For a long time now, a determining area of enquiry for anthropologists has been the influence of 'culture' as a mediator of human-environment interactions. From the emergence of cultural ecology in the 1950s and then in subsequent decades, ecological anthropology, environmental psychology, ecopsychology and historical ecology, the sub-discipline of environmental anthropology has long drawn attention to close intersections between social and economic systems and the environment (Barnes et al. 2013). Anthropologists have explored not only how environments change, but also how they change us and become embedded in 'culture'. As Viveiros de Castro (2004) emphasises, as anthropologists we have repeatedly committed ourselves to tracing a line between a singular ontologically stable nature 'out there' and multiple cultures. And policy makers have integrated the idea of multiple cultures, even as anthropology has with increasing sophistication deconstructed earlier taken-for-granted conceptions of culture (Clifford 1986; Gupta and Ferguson 1992). Just as 1970s feminist anthropology went a long way in deconstructing the nature-culture binary (Ortner 1974), in recent years a growing number of leading anthropologists have deconstructed the standard appeal across the social sciences to culture as an index of human difference (Descola 2013; Latour 1993; Viveiros de Castro 2004; Wagner 1981). As Garrard et al. (2014) put it: 'concepts must be remediated to speak to the Anthropocene as a social category that positions the nonhuman and biogeochemical processes as integral to the political understanding of life'. As historian Robert Macfarlane summarises:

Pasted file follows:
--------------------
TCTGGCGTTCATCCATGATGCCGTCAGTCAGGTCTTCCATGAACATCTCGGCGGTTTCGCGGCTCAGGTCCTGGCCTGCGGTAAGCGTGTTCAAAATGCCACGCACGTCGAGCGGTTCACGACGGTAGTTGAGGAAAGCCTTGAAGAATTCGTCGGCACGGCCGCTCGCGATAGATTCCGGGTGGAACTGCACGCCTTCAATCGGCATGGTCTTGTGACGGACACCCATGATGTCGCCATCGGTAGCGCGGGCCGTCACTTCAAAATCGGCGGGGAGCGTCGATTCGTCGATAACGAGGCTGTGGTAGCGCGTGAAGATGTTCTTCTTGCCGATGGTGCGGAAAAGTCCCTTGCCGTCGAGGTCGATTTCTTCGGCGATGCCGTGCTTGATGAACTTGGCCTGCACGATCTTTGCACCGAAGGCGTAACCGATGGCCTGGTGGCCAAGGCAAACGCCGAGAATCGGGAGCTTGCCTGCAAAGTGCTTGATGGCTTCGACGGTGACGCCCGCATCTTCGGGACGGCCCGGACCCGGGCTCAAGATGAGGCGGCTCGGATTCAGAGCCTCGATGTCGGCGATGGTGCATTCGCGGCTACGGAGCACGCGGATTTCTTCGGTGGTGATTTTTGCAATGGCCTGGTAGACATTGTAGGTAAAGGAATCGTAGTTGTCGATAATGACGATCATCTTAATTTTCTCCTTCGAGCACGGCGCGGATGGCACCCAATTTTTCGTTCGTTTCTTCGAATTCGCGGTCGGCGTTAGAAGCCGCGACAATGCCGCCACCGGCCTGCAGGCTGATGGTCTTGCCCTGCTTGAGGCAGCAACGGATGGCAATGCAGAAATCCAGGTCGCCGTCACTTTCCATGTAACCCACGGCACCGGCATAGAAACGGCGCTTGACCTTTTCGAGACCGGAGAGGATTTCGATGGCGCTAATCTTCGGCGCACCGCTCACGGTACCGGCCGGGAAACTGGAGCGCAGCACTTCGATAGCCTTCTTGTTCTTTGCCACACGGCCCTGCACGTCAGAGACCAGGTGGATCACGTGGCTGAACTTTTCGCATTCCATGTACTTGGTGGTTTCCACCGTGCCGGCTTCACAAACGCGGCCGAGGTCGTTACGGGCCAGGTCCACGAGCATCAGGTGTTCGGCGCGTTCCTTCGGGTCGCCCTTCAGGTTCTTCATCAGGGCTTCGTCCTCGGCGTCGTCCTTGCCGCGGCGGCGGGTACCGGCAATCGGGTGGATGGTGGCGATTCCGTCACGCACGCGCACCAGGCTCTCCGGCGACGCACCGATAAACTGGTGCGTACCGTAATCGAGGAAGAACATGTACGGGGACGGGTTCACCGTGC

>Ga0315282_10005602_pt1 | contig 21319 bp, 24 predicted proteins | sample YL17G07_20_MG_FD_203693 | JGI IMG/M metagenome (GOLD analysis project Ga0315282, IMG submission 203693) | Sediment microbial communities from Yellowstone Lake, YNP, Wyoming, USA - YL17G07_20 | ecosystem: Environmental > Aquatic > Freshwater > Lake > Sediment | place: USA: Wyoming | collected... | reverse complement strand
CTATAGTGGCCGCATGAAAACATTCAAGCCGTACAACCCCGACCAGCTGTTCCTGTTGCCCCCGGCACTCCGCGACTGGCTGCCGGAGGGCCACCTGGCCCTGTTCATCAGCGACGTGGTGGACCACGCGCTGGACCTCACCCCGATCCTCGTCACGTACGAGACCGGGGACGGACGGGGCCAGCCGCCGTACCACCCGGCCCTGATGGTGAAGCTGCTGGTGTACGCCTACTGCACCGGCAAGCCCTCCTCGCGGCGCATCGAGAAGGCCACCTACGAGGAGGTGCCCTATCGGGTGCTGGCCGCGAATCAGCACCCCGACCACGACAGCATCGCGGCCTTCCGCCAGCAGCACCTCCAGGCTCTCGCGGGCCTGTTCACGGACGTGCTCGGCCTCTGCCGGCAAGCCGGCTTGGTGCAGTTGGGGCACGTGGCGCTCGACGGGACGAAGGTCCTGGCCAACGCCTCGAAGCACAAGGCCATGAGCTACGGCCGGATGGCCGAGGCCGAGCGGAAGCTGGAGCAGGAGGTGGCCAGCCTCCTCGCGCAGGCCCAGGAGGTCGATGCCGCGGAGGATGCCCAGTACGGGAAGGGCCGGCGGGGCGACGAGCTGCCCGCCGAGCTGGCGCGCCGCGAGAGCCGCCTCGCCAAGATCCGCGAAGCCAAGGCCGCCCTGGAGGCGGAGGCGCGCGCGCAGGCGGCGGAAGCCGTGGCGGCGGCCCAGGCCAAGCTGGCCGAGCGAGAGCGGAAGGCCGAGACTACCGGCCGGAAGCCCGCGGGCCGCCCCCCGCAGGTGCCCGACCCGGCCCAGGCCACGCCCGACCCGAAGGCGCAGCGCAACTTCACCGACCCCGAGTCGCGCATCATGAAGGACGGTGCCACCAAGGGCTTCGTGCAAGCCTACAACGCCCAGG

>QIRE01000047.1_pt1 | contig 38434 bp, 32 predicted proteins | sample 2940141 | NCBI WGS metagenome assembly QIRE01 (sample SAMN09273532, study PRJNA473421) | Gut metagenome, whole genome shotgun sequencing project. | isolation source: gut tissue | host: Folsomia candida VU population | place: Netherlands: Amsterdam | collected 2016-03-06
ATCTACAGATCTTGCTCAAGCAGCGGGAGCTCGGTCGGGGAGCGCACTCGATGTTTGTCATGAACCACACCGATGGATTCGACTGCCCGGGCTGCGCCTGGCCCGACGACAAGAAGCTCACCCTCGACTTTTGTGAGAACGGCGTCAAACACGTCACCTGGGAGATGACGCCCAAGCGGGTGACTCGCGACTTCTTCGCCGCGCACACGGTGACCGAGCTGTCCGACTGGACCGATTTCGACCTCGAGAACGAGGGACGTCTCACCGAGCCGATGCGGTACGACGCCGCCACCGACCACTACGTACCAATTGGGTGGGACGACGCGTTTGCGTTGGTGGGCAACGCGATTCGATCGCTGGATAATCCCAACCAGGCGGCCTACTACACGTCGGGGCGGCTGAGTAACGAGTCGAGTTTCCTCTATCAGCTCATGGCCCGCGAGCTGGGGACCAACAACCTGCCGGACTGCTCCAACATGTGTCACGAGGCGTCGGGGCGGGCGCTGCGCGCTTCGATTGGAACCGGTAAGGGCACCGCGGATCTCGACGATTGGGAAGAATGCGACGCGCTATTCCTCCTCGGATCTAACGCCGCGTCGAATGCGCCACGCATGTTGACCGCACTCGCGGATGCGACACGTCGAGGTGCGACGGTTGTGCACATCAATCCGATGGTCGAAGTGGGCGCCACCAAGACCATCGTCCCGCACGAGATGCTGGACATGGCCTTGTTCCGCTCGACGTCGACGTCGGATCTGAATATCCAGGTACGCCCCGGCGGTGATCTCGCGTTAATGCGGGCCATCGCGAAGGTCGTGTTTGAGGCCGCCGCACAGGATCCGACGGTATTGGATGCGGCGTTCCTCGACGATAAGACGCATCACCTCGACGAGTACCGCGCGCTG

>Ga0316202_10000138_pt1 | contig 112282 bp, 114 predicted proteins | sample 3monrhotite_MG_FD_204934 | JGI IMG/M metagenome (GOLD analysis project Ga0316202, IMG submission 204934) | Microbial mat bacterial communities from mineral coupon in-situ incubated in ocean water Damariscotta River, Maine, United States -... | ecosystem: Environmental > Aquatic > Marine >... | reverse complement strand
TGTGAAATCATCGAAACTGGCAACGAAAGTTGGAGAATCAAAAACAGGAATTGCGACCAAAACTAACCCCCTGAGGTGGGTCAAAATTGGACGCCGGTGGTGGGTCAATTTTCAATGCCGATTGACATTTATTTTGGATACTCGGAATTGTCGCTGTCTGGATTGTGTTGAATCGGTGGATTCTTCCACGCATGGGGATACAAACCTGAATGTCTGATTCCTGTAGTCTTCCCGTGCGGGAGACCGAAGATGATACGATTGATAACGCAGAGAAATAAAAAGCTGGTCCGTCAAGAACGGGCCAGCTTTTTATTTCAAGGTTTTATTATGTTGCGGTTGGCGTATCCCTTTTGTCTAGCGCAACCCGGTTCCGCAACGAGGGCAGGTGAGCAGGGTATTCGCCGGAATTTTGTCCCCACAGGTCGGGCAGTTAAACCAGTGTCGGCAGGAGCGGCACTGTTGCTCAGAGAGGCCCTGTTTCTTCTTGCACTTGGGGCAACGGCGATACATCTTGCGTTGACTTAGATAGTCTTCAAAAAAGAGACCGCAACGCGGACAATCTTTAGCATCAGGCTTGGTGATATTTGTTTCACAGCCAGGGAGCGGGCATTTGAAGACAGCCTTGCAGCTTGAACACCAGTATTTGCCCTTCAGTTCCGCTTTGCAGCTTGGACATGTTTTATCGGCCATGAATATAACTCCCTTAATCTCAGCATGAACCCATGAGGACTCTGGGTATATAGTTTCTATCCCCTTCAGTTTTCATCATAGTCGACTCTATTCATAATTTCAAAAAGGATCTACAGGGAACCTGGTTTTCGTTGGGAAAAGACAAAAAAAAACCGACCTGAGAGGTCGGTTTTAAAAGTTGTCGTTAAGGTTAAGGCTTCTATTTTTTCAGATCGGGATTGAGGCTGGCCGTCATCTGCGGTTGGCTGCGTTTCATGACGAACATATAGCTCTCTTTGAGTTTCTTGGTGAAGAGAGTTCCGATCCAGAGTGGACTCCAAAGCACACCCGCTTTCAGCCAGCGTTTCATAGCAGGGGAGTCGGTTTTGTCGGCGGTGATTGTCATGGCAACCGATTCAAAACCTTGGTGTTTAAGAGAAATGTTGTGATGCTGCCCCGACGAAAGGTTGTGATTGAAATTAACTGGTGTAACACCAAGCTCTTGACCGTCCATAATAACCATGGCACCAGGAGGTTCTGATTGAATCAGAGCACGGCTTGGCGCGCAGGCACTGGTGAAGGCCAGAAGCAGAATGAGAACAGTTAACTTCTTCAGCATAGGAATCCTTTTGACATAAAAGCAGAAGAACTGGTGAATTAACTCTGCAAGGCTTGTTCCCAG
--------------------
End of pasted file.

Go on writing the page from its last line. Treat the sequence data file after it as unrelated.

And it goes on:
'In its unsettlement of the entrenched binaries of modernity (nature and culture; object and subject), and its provocative alienation of familiar anthropocentric scales and times [the Anthropocene] opens up new political arguments, new modes of behaviour, new narratives, new languages and new creative forms [in response to] a pressing need to re-imagine human and nonhuman life' (2016).